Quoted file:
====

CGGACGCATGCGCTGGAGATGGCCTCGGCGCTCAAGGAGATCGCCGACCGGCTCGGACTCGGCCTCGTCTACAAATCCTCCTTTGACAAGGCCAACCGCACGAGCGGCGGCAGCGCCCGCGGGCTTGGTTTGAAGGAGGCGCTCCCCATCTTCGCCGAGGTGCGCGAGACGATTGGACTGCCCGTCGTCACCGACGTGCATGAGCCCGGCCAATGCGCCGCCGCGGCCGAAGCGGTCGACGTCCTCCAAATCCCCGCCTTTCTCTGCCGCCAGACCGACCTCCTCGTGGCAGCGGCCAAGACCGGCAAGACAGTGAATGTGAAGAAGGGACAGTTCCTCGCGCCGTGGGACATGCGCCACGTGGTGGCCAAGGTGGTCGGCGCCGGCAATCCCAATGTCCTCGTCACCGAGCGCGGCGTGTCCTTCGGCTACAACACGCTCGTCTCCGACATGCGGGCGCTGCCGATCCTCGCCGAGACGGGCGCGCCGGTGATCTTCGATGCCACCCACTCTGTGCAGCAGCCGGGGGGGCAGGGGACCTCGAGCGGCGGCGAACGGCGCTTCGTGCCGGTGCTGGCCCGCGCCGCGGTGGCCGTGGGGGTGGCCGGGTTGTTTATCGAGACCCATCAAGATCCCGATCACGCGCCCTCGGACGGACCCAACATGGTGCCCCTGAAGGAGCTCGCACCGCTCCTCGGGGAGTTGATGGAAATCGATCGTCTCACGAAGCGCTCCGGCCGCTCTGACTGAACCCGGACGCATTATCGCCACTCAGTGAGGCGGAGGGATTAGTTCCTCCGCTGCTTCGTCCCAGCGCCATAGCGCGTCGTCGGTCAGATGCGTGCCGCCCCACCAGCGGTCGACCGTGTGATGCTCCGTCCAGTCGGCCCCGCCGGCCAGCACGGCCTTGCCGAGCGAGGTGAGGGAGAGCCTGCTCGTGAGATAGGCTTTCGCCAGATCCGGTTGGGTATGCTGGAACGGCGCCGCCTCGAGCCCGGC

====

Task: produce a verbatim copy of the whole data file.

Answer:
CGGACGCATGCGCTGGAGATGGCCTCGGCGCTCAAGGAGATCGCCGACCGGCTCGGACTCGGCCTCGTCTACAAATCCTCCTTTGACAAGGCCAACCGCACGAGCGGCGGCAGCGCCCGCGGGCTTGGTTTGAAGGAGGCGCTCCCCATCTTCGCCGAGGTGCGCGAGACGATTGGACTGCCCGTCGTCACCGACGTGCATGAGCCCGGCCAATGCGCCGCCGCGGCCGAAGCGGTCGACGTCCTCCAAATCCCCGCCTTTCTCTGCCGCCAGACCGACCTCCTCGTGGCAGCGGCCAAGACCGGCAAGACAGTGAATGTGAAGAAGGGACAGTTCCTCGCGCCGTGGGACATGCGCCACGTGGTGGCCAAGGTGGTCGGCGCCGGCAATCCCAATGTCCTCGTCACCGAGCGCGGCGTGTCCTTCGGCTACAACACGCTCGTCTCCGACATGCGGGCGCTGCCGATCCTCGCCGAGACGGGCGCGCCGGTGATCTTCGATGCCACCCACTCTGTGCAGCAGCCGGGGGGGCAGGGGACCTCGAGCGGCGGCGAACGGCGCTTCGTGCCGGTGCTGGCCCGCGCCGCGGTGGCCGTGGGGGTGGCCGGGTTGTTTATCGAGACCCATCAAGATCCCGATCACGCGCCCTCGGACGGACCCAACATGGTGCCCCTGAAGGAGCTCGCACCGCTCCTCGGGGAGTTGATGGAAATCGATCGTCTCACGAAGCGCTCCGGCCGCTCTGACTGAACCCGGACGCATTATCGCCACTCAGTGAGGCGGAGGGATTAGTTCCTCCGCTGCTTCGTCCCAGCGCCATAGCGCGTCGTCGGTCAGATGCGTGCCGCCCCACCAGCGGTCGACCGTGTGATGCTCCGTCCAGTCGGCCCCGCCGGCCAGCACGGCCTTGCCGAGCGAGGTGAGGGAGAGCCTGCTCGTGAGATAGGCTTTCGCCAGATCCGGTTGGGTATGCTGGAACGGCGCCGCCTCGAGCCCGGC